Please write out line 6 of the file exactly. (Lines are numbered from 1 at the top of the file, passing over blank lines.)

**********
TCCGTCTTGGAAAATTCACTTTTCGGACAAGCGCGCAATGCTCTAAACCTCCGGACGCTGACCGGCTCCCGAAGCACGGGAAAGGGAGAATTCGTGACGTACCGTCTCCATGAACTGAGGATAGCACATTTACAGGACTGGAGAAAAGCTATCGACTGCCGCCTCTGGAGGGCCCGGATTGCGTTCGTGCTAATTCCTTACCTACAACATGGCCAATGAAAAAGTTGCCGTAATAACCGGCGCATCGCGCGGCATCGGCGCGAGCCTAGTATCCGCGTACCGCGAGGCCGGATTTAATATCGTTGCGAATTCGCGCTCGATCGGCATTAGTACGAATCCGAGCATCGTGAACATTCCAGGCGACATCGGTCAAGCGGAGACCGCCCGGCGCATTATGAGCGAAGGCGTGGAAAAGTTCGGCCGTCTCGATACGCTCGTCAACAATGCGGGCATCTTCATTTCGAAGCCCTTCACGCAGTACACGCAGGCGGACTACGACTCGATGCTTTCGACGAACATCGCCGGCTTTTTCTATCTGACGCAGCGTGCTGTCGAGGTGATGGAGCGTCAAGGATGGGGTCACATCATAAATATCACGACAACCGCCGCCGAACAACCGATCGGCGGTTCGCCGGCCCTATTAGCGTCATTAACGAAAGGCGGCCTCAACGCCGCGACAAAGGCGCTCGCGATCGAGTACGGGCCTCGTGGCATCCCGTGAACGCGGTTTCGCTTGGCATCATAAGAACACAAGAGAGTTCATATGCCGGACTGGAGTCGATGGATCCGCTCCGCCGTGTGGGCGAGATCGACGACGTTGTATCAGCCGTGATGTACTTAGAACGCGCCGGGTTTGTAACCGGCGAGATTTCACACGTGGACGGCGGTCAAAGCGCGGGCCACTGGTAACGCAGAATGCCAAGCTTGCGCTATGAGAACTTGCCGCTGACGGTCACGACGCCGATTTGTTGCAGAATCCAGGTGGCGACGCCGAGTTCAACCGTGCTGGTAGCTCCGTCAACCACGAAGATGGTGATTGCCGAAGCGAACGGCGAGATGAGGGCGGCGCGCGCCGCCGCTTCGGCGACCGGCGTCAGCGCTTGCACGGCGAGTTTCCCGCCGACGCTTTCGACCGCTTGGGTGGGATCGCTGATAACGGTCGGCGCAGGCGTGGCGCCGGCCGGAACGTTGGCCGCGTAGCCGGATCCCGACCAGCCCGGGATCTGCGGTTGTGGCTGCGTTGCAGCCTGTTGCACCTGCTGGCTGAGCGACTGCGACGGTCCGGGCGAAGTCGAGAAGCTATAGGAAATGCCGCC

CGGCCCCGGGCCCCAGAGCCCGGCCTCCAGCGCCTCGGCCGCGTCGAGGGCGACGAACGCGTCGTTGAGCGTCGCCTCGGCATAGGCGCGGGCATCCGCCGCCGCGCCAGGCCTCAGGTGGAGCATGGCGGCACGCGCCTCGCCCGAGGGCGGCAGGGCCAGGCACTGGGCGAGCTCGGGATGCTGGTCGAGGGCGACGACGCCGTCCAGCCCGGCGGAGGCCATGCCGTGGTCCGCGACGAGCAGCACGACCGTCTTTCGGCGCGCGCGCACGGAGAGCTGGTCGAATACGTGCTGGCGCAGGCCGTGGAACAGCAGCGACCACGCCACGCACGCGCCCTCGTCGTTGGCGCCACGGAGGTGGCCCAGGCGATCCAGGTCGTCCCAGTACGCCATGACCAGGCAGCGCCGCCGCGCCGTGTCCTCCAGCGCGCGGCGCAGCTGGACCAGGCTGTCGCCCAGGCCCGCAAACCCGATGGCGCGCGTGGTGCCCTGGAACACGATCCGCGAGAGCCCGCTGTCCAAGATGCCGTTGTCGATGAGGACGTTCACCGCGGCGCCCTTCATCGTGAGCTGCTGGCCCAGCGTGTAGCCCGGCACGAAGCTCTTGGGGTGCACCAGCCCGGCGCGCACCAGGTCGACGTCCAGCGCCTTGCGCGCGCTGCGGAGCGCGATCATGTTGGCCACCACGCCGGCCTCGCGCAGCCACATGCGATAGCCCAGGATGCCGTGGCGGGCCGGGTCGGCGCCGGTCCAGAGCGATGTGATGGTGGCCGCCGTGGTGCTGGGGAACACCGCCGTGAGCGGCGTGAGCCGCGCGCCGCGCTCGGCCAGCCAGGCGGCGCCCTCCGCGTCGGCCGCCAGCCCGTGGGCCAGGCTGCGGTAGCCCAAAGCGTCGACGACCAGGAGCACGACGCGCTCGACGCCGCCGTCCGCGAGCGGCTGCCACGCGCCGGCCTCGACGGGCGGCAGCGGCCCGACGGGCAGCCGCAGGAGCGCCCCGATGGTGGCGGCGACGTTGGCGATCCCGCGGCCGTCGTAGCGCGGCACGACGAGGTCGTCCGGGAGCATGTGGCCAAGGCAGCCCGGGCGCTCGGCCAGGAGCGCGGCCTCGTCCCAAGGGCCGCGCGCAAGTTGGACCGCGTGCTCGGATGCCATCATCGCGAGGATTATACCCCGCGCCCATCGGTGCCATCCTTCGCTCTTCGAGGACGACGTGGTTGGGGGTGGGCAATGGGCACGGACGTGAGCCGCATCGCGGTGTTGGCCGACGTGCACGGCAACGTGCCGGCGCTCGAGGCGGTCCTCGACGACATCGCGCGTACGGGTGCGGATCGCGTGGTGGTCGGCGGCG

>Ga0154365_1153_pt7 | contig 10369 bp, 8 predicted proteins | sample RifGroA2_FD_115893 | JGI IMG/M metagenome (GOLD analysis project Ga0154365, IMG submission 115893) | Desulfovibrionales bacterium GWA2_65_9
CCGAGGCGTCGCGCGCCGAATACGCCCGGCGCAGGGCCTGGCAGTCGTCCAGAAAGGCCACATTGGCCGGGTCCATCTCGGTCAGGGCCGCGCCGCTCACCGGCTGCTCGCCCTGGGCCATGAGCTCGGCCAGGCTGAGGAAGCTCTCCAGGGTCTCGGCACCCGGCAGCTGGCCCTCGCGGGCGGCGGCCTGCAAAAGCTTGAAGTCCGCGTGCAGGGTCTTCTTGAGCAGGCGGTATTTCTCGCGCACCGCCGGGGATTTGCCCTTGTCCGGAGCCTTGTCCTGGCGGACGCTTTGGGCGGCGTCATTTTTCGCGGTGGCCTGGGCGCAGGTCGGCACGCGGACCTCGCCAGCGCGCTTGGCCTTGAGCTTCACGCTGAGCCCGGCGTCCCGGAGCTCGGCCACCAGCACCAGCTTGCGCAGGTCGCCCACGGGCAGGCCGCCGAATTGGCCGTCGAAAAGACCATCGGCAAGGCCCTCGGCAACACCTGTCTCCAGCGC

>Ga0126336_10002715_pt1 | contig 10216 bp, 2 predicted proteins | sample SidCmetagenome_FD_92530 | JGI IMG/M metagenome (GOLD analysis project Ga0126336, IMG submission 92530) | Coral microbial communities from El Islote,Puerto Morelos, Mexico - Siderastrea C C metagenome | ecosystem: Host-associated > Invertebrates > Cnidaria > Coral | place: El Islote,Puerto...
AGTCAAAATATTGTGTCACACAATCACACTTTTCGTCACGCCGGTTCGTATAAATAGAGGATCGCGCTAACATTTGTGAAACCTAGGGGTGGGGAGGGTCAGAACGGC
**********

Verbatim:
AGTCAAAATATTGTGTCACACAATCACACTTTTCGTCACGCCGGTTCGTATAAATAGAGGATCGCGCTAACATTTGTGAAACCTAGGGGTGGGGAGGGTCAGAACGGC